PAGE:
Dimitris Copelouzos, a Greek businessman with close ties to Russia’s Gazprom, is seeking to purchase a controlling stake in a port that has become a hub for US and Nato military operations in Eastern Europe.
Copelouzos’s Cameron SA, in a consortium with Bollore Africa Logistics and Gold Air Cargo, is one of the two leading contenders for control of at least a 67 percent stake in the Port of Alexandroupolis, close to the Greek border with Turkey. The other leading contender is an American consortium of Texas-based Quintana-ID and Washington DC-based Proxenos International. The other two interested parties are International Port Investments Alexandroupolis and Thessaloniki Port Authority.
The port’s privatisation comes at a time when it has assumed greater strategic importance for the US military. In December during a speech at the port, the US Ambassador to Greece, Geoffrey Pyatt, emphasised the port’s significance.
“The ever-growing volume of military activity here at the Port of Alexandroupoli underscores this location’s expanding strategic role and importance for Greece, for the United States and for the wider region,” Pyatt said.
Greece’s Kathimerini daily has reported that military equipment has been sent through the port to Bulgaria, Poland and Romania. According to a person familiar with the bidding process, the port is also important because it allows the US to monitor activities in the Black Sea.
In an interview with the Greek television channel Antenna in December, Kremlin spokesman Dmitry Peskov criticised the way military equipment was being sent through the port.
“The sticky part is very simple," Peskov said during the interview. "You’ve got more and more Nato soldiers, American soldiers on your territory. You transfer hundreds and thousands of military equipment units through Alexandroupolis and so on and so forth. You’re opening new facilities for Nato. At the same time, Nato is naming us an enemy and Nato is formulating the main objective of the alliance and the main objective is to deter Russia. So, this makes us nervous, you have to understand us.”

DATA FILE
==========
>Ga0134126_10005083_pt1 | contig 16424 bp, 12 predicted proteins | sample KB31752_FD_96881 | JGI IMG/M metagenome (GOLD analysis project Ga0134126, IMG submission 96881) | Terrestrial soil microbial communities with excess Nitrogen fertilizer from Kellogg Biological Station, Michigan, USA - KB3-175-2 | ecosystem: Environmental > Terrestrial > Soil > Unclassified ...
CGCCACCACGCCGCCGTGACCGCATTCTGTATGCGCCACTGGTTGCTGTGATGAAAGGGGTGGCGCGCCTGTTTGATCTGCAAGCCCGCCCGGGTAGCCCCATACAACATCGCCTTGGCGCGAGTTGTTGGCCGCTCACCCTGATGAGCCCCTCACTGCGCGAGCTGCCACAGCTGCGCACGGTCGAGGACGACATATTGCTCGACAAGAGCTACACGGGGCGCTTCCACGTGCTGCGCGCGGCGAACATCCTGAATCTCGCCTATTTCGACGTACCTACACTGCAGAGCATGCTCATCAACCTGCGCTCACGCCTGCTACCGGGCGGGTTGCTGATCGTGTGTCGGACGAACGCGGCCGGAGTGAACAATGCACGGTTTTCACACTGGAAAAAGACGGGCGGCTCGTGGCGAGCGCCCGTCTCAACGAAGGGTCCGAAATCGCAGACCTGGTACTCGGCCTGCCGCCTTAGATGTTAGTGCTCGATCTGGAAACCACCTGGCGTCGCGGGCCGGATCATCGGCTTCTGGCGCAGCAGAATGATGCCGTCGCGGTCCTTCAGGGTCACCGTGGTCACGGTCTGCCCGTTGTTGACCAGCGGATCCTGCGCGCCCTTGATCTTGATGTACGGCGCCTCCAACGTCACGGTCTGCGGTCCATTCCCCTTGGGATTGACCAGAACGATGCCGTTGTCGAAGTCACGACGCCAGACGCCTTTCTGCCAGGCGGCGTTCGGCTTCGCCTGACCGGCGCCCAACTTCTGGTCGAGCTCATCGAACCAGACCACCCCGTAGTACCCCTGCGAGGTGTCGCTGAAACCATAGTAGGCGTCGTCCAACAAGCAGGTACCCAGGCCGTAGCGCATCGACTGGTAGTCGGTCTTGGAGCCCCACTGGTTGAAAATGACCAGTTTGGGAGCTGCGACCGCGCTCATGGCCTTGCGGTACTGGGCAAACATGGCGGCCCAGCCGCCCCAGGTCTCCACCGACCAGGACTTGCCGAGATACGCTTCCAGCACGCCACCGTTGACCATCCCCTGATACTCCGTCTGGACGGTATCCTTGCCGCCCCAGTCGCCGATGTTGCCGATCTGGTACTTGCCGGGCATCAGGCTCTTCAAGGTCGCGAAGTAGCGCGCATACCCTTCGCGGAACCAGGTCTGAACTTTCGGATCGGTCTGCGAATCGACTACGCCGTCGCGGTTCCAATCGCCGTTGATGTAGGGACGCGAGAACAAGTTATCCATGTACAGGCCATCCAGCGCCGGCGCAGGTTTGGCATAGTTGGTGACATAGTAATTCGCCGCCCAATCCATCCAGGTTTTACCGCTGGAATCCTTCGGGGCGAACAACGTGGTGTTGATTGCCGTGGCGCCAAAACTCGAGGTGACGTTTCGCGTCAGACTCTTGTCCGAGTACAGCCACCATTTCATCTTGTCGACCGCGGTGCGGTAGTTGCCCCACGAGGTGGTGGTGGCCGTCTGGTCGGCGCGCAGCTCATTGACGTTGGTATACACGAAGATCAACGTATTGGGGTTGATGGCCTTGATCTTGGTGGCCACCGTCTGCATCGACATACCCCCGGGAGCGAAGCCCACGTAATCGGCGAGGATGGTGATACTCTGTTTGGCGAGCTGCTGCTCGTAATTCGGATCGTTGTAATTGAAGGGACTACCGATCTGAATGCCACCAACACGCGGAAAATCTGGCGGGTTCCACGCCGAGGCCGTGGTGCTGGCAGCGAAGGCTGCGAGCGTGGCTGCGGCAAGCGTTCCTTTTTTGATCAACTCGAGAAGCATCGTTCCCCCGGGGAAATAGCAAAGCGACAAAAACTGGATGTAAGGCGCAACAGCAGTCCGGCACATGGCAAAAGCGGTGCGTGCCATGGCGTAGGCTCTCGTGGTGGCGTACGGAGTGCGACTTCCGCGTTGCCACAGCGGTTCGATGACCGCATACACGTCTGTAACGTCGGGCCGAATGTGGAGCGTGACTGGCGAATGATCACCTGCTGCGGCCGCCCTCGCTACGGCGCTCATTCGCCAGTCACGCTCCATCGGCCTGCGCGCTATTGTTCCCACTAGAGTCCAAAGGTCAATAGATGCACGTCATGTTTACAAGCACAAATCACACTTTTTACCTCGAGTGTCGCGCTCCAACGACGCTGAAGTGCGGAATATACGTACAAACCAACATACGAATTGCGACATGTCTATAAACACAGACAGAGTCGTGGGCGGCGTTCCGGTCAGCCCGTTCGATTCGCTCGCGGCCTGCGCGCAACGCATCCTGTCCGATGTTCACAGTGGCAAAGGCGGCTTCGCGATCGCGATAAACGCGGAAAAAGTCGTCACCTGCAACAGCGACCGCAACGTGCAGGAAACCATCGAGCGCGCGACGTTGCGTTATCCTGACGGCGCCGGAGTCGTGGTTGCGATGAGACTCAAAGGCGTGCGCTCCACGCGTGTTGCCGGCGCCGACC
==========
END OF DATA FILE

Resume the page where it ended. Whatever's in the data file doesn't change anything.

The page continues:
The US Embassy in Athens declined to comment on the bidding process.
Ties to Gazprom
The Copelouzos Group, which Dimitris Copelouzos founded in 1973, has long had close ties to Gazprom. In 1991 the Copelouzos Group entered into a joint partnership with Gazprom called Prometheus Gas, which imports Russian gas to Greece and resells it to other Balkan countries.
The US government (USG) has long had concerns about the Copelouzos Group. Wikileaks posted a leaked cable from 2007 with the title “Dimitrios Copelouzos and the Copelouzos Group: Gazprom By Any Other Name?” The cable, which was written by the former US Ambassador to Greece, Charles Pies, claimed that there was “growing concern over Copelouzos' activity that serves Russian interests and jeopardises USG's efforts to promote diversification of supply to the energy market of Greece and the surrounding region”.
In 2011, Copelouzos met with Gazprom executive Alexey Miller to discuss prospects for the Greek gas market. The following year Gazprom submitted an unsuccessful preliminary bid to purchase Greece’s state-owned gas company Public Gas Corporation (DEPA).
If the Copelouzos Group’s bid for the port were successful, it would add to its already large portfolio of infrastructure investments. The group is the only private shareholder of Athens International Airport and manages 14 regional Greek airports as well as some real estate assets.
Representatives for the Copelouzos Group did not respond to a request for comment.
More Russian Connections
Dimitris Copelouzos is not the only Russian-linked businessman that is seeking to acquire the port. Ivan Savvidis, a Russian-Greek billionaire and former member of the Russian parliament, holds a controlling stake in one of the other interested parties, the Thessaloniki Port Authority. Savvidis acquired a 67-percent stake in the Thessaloniki port last year.
In 2018, Savvidis was claimed to be funding politicians in Macedonia who opposed the country’s name change, according to the Organized Crime and Corruption Reporting Project. Last month, The Federal National and Cultural Autonomy of Greeks of Russia, an organisation headed by Savvidis, sent vehicles and generators to the sanctioned Donetsk separatists in Eastern Ukraine. Savvidis did not respond to a request for comment.
The port’s privatization coincides with the construction of a new liquefied natural gas (LNG) terminal in Alexandroupolis, which will help Bulgaria, North Macedonia and Serbia diversify from Russian gas. This will be the second LNG terminal in Greece and could make the nation a major gas supplier for the Balkans region. The LNG has been declared a project of special interest for natural gas by the European Union.
Bids for the Port of Alexandroupolis stake must be submitted by Q2 of this year, although the exact date is unknown, according to Roi Haikou, corporate communications manager for the Hellenic Republic Asset Development Fund.